In the mid-1970s, Dale Simmons, MD ’57, was looking for help with his solo family medicine practice in Mount Airy, North Carolina, while Ercell Tate, PA-C ’73, was looking to build his experience in family medicine.

An older Caucasian man sits on a bench outdoorsThrough precepting, they each found what they needed and forged a lifelong friendship.

“His approach from the beginning was education and training, teaching me what I needed to know to be in family practice,” says Tate, who went on to work with Simmons for more than 12 years.

Jennifer Nuetzi James, MBA, associate director of medical education administration for academic affiliations and health care education, says medical professionals who serve as preceptors show students how textbook knowledge is translated into patient care.

Preceptors help students by modeling quality patient care, and by letting students practice patient histories and physical exams, formulate differential diagnoses, identify appropriate diagnostics and treatment plans, take part in patient and health care team-based communication and learn procedures and surgeries.

An older African-American man in a black suit and wearing glasses smiles at the camera“Preceptors bring to life the professionalism, understanding and care that it takes to be a provider in their area of expertise,” James says. “They are vitally important to the ongoing development of compassionate health care providers, now and for future generations. They have their own individual skill set, knowledge and background that provides a rich learning opportunity for students both educationally and personally.”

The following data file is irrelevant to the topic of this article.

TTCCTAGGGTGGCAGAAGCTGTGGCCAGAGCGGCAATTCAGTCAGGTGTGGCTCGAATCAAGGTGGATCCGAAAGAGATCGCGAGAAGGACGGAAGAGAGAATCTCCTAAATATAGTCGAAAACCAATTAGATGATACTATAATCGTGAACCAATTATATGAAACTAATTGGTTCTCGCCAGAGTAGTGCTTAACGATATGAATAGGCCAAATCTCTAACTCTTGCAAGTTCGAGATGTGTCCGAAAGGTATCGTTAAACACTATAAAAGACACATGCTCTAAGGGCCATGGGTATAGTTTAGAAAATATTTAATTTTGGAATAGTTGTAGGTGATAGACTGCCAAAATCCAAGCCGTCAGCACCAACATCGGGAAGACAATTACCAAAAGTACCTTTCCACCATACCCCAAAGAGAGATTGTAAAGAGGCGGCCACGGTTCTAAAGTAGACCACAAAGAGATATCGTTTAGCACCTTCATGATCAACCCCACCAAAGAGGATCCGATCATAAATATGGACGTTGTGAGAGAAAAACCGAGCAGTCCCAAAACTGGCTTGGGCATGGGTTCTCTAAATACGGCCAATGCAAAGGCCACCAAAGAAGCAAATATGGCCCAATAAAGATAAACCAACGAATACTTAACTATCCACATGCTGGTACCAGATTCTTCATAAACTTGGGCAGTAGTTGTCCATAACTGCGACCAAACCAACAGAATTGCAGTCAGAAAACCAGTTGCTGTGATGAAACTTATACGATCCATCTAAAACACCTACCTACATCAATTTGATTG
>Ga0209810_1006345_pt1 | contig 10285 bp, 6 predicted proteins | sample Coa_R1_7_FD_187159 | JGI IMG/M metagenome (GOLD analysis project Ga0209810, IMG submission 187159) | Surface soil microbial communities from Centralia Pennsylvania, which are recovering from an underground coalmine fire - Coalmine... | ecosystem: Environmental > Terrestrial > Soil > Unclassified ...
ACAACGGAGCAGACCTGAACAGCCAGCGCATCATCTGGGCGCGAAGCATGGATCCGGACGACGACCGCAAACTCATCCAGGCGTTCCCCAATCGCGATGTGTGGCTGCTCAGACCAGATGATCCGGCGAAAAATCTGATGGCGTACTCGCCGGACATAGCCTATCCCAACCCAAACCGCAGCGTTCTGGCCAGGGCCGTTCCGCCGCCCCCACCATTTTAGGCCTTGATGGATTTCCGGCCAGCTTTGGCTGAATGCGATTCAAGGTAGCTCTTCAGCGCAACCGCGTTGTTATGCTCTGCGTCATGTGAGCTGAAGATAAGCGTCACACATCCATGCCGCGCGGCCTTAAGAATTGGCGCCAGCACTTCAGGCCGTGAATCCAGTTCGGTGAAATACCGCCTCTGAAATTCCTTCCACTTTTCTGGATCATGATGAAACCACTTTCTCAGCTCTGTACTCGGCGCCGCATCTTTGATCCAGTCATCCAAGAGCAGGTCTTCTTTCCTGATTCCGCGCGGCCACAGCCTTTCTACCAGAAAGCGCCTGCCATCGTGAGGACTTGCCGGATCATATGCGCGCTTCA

Tate says Simmons encouraged him to take a leading role in his profession. Tate entered the PA Program, which graduated its first class in 1971, looking to build on skills he had developed as a paramedic in the U.S Army. Tate went on to help found the American Academy of Physician Assistants and the North Carolina Academy of Physician Assistants, which he led as president, becoming the first African-American to do so.

“It took a lot of time away from work and a lot of expense, and he was a solo physician,” says Tate, who still stays in touch with Simmons. “But he encouraged me to do these things.” 

Tate, who with his wife is working on providing a scholarship award for the PA Program to help it enhance the diversity of the student body, sees benefits for both preceptor and student.

“Precepting gives you a chance to meet someone who is fresh out of academia and is on top of the newer things that are going on that you can learn from,” says Tate, now retired and living in Houston, Texas, after a 22-year career with 3M Pharmaceuticals. “It also will give you a chance to teach some of the people who are straight out of academia how it is in the real world. It’s a chance for the two worlds to combine and share knowledge and information.”

To learn more about serving as a preceptor for a School of Medicine student, contact James at or 336-713-0944.